Losing Radar and landing on MARS – Charting Medibank’s all-in-the cloud transformation journey

Craig Rowlands Medibank

Medibank’s investment in its all-cloud infrastructure program, despite a major retooling along the way, has paid rich dividends for the health services group, with “efficiency gains” and “capability uplift” delivering $12.3 million ROI to the company – doubling an initial investment of $6.2 million over the four-year transformation timeline.

Speaking at FST’s Future of Insurance 2021 event on Tuesday, Craig Rowlands, Medibank’s general manager of information management, tracked the health insurer’s cloud transformation timeline from 2017 to today, which, “from a data point of view”, has seen Medibank shift “100 per cent” to cloud – with the vast majority of data workloads now hosted on AWS.

Rowlands noted the wholesale data migration and subsequent leveraging of cloud tools, including AWS’s machine learning platform SageMaker, and better utilisation of data assets, has seen significant “capability uplift, a reduction in risk, and increase in productivity”, giving the health insurer a notable return on its cloud investment.

However, the success of Medibank’s most recent cloud and data transformation program, known as MARS, belies the fact that it rose from the ashes of a past cloud failure.

“When I joined Medibank [in 2017], we had a data strategy and roadmap in place. But I felt that [they] weren’t quite right for what we were looking for.”

This original cloud migration platform, known as Radar, faltered from the start.

“I would call it a failed first go on the cloud,” Rowlands said.

The reason, he noted, was a preponderance of sequel (SQL) servers on the Radar platform – most of which were hosted on AWS, despite, as he acknowledged, being better suited to a federated Microsoft cloud server – caused significant governance issues for Medibank’s data team.

“In laymen’s terms, [SQL servers] breed like rabbits,” Rowlands said. This progressive siloing of data and toolsets, spread across multiple data warehouses, would ultimately bedevil the Radar platform from the get-go.

“We had a warehouse for AHM [Medibank’s budget subsidiary]. We had another warehouse, [our on-premises] Teradata, for our Medibank brand… and we had more than 50 separate tools on cloud.”

“And within that 50 plus, we were looking at seven data visualisation BI [business intelligence] tools. “Things like data mapping: we had erwin, we had Visio, we had Sparx, and we had Excel, all four of them, and that’s not very good for us from a simplicity outcome.

Rowlands’ first request to his team was to reduce down to a defined maximum – later set at 26 tools – covering data, analytics, and visualisation.

He gave notice to his team: “We’re only going to use one or two of these tools going forward. From a strategic point of view, we’re can’t have every flavour that you can think of.”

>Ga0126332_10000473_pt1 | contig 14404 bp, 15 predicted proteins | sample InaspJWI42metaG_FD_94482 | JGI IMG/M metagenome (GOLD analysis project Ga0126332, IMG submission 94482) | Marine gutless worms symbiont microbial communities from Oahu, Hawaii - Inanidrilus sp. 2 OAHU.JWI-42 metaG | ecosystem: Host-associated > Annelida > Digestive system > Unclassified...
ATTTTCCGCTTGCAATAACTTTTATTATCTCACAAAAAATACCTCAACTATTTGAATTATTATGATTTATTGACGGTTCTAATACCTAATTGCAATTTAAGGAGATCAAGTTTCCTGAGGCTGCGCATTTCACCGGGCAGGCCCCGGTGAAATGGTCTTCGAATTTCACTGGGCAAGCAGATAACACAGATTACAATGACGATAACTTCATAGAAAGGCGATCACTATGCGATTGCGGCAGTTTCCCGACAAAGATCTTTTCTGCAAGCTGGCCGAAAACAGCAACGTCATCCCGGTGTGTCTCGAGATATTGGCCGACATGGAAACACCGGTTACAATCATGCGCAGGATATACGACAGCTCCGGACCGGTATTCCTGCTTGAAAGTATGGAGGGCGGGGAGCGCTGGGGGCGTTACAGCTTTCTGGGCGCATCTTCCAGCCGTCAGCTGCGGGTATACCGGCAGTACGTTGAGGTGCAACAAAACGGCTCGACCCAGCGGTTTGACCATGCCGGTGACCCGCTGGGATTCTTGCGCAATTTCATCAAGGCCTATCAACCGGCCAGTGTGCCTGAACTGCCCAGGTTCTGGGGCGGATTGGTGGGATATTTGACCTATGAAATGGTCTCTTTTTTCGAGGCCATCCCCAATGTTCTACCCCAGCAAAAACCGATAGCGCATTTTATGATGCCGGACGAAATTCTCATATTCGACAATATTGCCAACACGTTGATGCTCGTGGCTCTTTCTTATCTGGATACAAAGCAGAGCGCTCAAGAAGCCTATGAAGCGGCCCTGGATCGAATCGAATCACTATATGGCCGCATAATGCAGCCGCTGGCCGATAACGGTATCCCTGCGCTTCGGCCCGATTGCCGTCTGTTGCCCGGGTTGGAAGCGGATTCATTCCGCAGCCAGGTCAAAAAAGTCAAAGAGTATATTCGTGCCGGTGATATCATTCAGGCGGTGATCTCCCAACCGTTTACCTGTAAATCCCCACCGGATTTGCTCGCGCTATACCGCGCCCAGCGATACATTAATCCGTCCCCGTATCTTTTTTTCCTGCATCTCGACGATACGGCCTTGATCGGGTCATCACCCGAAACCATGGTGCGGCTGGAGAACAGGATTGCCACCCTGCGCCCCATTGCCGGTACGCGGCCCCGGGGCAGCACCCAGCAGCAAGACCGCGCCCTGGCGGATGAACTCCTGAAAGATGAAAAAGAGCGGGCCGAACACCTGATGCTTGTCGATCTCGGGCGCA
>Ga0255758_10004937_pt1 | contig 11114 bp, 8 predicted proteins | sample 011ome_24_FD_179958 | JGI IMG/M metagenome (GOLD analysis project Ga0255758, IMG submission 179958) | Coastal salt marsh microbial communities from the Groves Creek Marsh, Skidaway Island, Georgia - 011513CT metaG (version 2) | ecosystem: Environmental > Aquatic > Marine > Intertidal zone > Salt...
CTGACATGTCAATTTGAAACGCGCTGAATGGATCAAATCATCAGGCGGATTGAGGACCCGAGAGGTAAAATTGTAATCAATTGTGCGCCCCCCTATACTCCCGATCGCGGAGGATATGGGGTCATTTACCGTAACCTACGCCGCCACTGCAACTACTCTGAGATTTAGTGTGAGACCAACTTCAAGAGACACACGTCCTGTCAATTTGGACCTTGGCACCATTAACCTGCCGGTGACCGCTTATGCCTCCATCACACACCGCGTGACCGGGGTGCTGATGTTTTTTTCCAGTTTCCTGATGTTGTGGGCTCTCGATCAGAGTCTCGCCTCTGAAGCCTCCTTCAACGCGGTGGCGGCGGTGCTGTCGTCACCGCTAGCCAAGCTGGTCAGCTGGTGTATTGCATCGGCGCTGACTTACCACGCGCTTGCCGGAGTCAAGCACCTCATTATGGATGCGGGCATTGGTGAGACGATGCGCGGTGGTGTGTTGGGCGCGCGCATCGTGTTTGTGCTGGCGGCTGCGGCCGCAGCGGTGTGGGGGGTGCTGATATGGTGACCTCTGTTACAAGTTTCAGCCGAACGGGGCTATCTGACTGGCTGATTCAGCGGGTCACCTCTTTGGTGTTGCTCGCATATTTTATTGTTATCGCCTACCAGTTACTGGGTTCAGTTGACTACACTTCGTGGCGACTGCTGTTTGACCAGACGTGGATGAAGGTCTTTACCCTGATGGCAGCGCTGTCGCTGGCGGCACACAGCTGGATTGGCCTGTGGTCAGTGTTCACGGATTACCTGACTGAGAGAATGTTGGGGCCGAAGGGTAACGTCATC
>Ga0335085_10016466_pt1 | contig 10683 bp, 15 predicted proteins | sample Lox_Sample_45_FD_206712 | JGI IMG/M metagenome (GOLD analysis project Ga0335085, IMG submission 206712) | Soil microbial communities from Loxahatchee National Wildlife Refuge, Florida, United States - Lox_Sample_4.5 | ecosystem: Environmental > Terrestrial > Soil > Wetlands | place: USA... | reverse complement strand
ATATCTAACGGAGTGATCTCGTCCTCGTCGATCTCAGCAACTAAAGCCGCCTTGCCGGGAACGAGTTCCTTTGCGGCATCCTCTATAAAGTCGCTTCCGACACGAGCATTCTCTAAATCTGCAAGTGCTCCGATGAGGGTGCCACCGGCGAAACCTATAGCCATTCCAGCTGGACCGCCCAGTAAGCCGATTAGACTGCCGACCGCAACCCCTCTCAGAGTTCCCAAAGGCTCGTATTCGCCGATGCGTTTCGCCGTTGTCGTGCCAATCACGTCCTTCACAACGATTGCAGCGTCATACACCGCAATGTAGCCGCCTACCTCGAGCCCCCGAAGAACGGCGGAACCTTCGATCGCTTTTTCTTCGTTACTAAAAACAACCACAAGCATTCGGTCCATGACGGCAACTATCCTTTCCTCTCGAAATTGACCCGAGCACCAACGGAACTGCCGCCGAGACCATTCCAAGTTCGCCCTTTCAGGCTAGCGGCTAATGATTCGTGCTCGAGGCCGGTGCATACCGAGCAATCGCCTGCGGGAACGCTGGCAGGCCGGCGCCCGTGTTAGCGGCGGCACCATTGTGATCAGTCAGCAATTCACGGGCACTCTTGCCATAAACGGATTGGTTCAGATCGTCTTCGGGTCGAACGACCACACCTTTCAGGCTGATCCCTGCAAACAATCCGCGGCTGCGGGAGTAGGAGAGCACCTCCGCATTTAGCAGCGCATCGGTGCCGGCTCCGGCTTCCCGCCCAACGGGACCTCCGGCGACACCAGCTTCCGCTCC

By 2018, a decision was made to go all-in on AWS cloud, likewise encouraging an aggressive simplification and consolidation of data assets and toolsets, a push to “resolve legacy outcomes”, and a recognition of the need establish strategic cloud partnerships.

“Embedding further outcomes with AWS is an example of moving away from the failed [Radar platform], to what we call MARS,” Rowlands said.

“By 2019, we went from effectively managing four warehouses down to one platform.

“And we removed Radar successfully.”

Rowlands noted that the SQL servers for the AHM brand “have predominantly gone over [to AWS] – the last elements of which are currently being “finalised”.

The reasons to push for obsolescence for these BI tools were, for Rowlands, manifold.

Firstly, he stressed, as toolsets age, they become harder to maintain, making sensitive customer data housed on the platform sitting ducks for cyber-attackers.

A push to secure more cost-efficient multi-year cloud contracts with “strategic vendors” was also a key motivator.

“We wanted to make sure we were leveraging the funds to be able to continue this journey over this time, ensuring Medibank could get a return on investment through data.”

Yet, beyond the simplification and cost-cutting objectives, Medibank also realised considerable data security benefits from migration.

The decision to shift from Medibank’s ageing on-premises Teradata data warehouse to the AWS-hosted Teradata ‘Vantage’ delivered notable improvements in data governance, Rowlands said, ensuring sensitive data assets would sit behind an iron curtain, while still allowing free access to “public information”.

“We can safeguard what we class as ‘crown jewel’ data assets – that is, sensitive data that we’ve classified both from a PII [personally identifiable information] and PHI [protected health information], general ledger. and commercial contracts.”